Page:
Mrs. Jacobs’ Girls, Part VI: Annie Dibo and Susie Porter, 1909

Susie Porter and Annie Dibo stayed at Mrs. Jacobs’ place from April 30 until August 27, 1909.  The stayed at Mrs. Jacobs’ “delightful home” in Oak Lane until June, and then they made her way to the cottage in Ocean City, near the beach where Nora Printup died.

            Both students’ files are pretty thin.  Annie arrived at Carlisle from the Mohawk Akwesasne reservation in September of 1906 and stayed until June of 1911 when she graduated.  She seems to have returned for one more year of training in nursing later that year, as a twenty-year old.  We know little about her home life, though her file does contain her Mohawk name, rendered phonetically by one of the school’s clerks as “ha-nau-ka-rou-to-ra-ta.”  Likewise, we know little of her life after she left Carlisle.  She may have been the same “Annie Diabo” who, in 1947, received word that her son, a World War II veteran and a high steel worker in California’s Bay Area, was struck by a car while he crossed Highway 1 after a night of drinking.  Diabo is a common Mohawk name, and Mohawks are known for their work in high steel.

A photo of Annie Dibo, 1911, in her Student File

            Susie Porter came to Carlisle from the White Earth Reservation in Minnesota.  She was 17 years old when she arrived in 1907.  She married shortly after her return home in 1912.  She was described during her stay at Mrs. Jacobs’ place as “a good trust-worthy girl, neat about her work, a good waitress, very satisfactory.”

            One way to get at the experiences of these young women while they were at Carlisle is to search for their names in the school newspaper, The Arrow.  Both girls were active in the Mercers and both were members of the YWCA.  Annie gave a number of “Recitations,” on various subjects, while Susie seems to have loved to debate.  She took the affirmative position in a debate on the proposition “that iron is more beneficial to man than gold” and the negative position on the proposition “that foreign immigration to the United States should be restricted.” Susie was a far more visible student than Annie.  In the art room, Susie made “the most handsome blanket,” following a Pueblo design.  “The soft colors, so carefully blended, for a color plan that is both pleasant and restful to the eye.” I wish I could see what it looked like.

            There is a story in The Arrow that gives us our only glimpse into the life of the girls who stayed at Mrs. Jacobs’ place in Ocean City.  It is easy to imagine that Nora Printup loved it there. Her life could not have been that different from Susie and Annie, who arrived four years after her death. Katherine Wolf, a Cherokee, was placed for her outing at a home in Ocean City not far from Mrs. Jacobs.  Katherine found Susie and Annie, and the girls became friends.  Susie, Annie and Katherine “went bathing almost every afternoon” and, “in the evening,” Katherine wrote, “we generally took a walk along the beach.”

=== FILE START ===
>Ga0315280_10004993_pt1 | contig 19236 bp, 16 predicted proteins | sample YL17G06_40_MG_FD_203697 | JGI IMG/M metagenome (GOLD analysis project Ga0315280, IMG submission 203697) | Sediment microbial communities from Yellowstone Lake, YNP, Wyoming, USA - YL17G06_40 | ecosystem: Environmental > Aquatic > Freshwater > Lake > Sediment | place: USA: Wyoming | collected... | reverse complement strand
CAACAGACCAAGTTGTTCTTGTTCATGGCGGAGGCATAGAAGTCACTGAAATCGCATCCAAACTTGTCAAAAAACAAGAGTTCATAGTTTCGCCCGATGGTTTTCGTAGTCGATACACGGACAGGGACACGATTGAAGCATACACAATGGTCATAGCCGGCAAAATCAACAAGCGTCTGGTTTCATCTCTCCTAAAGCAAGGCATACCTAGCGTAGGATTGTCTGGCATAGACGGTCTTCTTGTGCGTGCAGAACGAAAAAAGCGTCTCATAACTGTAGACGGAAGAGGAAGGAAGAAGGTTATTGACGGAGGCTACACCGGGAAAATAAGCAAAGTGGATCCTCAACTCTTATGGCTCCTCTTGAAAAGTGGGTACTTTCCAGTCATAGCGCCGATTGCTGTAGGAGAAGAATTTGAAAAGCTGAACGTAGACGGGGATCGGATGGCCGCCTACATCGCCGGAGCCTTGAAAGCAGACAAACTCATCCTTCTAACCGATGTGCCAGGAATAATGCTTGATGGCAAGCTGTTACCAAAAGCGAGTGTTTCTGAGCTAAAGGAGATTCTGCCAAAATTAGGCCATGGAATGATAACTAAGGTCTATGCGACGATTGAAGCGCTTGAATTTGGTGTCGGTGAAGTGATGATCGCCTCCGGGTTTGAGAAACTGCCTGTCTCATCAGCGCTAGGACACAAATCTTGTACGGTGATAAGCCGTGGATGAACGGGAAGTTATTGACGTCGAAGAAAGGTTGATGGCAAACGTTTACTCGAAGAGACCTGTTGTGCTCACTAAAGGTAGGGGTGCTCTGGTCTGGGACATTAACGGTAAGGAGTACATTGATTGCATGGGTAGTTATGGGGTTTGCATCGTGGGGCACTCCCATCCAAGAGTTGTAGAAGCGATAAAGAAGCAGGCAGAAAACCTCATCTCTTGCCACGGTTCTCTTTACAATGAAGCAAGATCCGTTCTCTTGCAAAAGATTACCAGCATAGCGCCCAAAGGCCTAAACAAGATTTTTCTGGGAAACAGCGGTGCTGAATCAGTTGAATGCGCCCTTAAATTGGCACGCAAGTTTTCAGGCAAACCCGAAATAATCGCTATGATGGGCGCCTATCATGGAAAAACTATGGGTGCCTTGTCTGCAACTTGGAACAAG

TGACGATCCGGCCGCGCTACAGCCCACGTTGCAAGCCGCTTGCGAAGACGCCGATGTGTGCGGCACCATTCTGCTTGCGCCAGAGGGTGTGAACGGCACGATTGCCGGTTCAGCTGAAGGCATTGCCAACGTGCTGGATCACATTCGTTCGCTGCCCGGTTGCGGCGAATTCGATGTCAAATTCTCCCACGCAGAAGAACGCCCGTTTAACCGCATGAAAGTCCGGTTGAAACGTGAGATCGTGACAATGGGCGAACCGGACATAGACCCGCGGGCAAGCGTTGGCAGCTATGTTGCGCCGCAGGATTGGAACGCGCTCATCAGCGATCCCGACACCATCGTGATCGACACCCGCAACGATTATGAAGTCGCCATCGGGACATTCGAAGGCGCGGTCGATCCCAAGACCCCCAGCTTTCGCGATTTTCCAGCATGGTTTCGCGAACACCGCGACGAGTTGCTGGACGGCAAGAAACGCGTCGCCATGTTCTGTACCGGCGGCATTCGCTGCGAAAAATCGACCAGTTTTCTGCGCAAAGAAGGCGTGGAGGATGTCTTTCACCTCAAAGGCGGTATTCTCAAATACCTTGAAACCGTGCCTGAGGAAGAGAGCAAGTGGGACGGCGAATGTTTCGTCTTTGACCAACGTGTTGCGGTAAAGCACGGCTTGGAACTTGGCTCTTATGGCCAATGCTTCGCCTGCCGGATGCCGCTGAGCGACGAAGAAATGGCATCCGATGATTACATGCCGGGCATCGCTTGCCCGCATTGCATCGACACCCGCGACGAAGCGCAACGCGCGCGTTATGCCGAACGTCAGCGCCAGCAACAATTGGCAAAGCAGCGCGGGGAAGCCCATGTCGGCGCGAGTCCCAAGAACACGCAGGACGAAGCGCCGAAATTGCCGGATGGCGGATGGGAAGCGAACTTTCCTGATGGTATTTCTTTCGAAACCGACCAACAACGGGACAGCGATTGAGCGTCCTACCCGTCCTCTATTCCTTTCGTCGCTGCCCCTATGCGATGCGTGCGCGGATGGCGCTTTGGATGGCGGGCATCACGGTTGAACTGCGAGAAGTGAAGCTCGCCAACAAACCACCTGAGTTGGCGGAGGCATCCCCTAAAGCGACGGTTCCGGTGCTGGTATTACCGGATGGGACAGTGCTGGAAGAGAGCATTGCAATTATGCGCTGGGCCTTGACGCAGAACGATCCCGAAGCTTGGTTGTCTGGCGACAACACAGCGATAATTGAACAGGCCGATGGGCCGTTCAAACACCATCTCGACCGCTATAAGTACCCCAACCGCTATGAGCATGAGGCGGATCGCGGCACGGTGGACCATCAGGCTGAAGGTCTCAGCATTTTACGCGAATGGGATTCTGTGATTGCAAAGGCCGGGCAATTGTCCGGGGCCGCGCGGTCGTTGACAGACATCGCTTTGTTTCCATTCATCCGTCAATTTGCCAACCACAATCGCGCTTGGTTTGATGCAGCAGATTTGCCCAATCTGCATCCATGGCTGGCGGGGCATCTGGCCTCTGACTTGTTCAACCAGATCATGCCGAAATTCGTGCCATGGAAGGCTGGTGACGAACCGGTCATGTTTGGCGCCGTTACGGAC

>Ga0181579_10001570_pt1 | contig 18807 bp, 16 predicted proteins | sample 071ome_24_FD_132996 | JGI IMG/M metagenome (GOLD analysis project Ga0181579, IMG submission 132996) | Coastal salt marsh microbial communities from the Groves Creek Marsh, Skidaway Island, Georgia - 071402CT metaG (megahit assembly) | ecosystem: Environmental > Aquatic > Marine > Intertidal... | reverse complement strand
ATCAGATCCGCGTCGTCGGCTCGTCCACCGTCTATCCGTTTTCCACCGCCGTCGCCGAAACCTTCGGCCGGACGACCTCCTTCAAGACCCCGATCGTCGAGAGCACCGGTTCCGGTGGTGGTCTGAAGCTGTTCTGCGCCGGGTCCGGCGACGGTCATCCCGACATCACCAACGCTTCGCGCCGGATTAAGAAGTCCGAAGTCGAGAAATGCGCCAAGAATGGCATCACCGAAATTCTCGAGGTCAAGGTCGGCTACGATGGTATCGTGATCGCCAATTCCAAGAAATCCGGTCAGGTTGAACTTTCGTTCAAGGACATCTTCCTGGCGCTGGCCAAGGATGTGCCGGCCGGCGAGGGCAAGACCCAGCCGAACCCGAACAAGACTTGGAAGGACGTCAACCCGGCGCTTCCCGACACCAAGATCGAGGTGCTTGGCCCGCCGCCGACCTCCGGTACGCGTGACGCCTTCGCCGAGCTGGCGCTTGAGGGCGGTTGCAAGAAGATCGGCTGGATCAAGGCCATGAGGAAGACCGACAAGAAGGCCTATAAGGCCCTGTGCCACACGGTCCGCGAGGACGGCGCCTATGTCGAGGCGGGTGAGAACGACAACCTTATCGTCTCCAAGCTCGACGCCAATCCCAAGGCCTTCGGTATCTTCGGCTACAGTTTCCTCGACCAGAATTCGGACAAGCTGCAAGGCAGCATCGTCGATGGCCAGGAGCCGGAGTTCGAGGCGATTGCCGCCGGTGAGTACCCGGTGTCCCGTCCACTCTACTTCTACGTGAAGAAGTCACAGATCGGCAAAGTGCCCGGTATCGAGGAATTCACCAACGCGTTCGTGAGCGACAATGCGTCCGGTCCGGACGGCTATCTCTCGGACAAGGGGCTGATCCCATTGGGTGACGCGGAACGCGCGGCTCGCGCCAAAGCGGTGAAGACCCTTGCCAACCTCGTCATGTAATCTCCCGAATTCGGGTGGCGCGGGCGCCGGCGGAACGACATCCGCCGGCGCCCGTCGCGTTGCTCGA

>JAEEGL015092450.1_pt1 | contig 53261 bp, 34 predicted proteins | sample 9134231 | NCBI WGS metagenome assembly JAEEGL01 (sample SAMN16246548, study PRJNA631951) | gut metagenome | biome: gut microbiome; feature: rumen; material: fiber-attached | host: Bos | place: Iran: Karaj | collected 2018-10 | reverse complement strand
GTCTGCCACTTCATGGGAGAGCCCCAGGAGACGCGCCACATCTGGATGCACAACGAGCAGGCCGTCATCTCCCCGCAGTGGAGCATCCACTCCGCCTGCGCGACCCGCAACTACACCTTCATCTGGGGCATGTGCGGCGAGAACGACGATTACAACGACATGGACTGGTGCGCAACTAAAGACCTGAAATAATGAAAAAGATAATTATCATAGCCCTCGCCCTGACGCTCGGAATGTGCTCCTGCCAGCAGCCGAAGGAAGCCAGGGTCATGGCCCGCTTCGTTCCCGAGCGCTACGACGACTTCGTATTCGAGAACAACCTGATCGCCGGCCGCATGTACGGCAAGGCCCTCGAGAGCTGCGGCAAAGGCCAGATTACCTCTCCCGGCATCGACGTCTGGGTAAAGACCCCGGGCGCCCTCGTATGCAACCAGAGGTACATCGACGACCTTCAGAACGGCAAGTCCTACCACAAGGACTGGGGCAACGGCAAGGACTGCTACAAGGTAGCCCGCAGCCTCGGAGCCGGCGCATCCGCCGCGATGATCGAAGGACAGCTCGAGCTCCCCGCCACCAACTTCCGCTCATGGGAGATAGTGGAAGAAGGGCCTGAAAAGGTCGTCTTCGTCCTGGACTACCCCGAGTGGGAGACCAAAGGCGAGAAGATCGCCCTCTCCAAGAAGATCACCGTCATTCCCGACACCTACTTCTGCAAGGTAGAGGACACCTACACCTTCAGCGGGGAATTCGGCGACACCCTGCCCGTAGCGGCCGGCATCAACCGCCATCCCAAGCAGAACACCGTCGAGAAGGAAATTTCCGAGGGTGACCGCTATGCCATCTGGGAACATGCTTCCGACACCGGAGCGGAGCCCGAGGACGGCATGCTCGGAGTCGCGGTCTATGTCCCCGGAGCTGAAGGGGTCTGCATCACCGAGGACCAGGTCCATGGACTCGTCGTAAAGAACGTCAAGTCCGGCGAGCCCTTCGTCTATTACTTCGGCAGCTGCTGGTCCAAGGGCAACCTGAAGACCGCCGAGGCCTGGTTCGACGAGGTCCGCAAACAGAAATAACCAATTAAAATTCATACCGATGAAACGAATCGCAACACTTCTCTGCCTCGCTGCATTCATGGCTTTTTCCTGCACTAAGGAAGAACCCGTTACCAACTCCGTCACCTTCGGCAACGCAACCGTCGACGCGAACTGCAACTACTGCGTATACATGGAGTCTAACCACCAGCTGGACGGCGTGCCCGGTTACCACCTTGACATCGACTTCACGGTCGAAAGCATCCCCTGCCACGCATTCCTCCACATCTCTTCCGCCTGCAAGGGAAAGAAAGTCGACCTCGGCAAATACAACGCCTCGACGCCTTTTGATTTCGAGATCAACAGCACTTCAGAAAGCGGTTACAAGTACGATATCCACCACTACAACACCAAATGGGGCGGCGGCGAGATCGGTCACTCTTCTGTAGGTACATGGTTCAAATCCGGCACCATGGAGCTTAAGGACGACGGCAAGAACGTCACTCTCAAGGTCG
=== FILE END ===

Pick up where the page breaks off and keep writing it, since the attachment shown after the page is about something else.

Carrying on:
Annie kept in touch with Carlisle after she left, but it is impossible to tell how much and to what extent.  Susie left Carlisle, first for Wisconsin to keep house for her father, and then to Minnesota.  She married, and continued to write to the school.  She returned for graduation in 1912, and she sent letters asking for sheet music from the Carlisle song book that she wished to play at church.  She was a devoted Christian, and a devoted Carlisle alum. 

One thought on “Mrs. Jacobs’ Girls, Part VI: Annie Dibo and Susie Porter, 1909”

  1. Get real about this horror in our history. The 100’s of thousands of children ripped violently away from families forcibly imprisoned until they “ killed the Indian snd saved the man” as they would say. The families deserve to have truth be the ply words spoken about the nearly 400 “known” redidrnnyisl Indian boarding schools that reigned terror on millions of families and shetterkng them completely in some cases.
    These kids were sent to schools far away from their family so it’d be harder to run away and get home.
    They still tried to run. Often! But they’d be beaten in front of all other kids once recaught and brought back to school. Or theyd just kill ‘em and frump ‘em in the mass grave pits that each school cemetery has unless the standard school cemetery was build up bigger due to meeting capacity. Then maybe the grave sites were better than others but not by much if at all.
    This is tragic and horrible. Iaklahomea had 79 of the most brutal schools in the 1800. The last US residential boarding school for Indian assimilation closed in the 1970’s! 1970’s! Up till the whomever ran the school was paid for each student they kept there. They chopped their hair off. Banned speaking their native language. Broke them with verbal abuse. Physical abuse was extreme. many children died. Unrecognized, unreported and unmanned.

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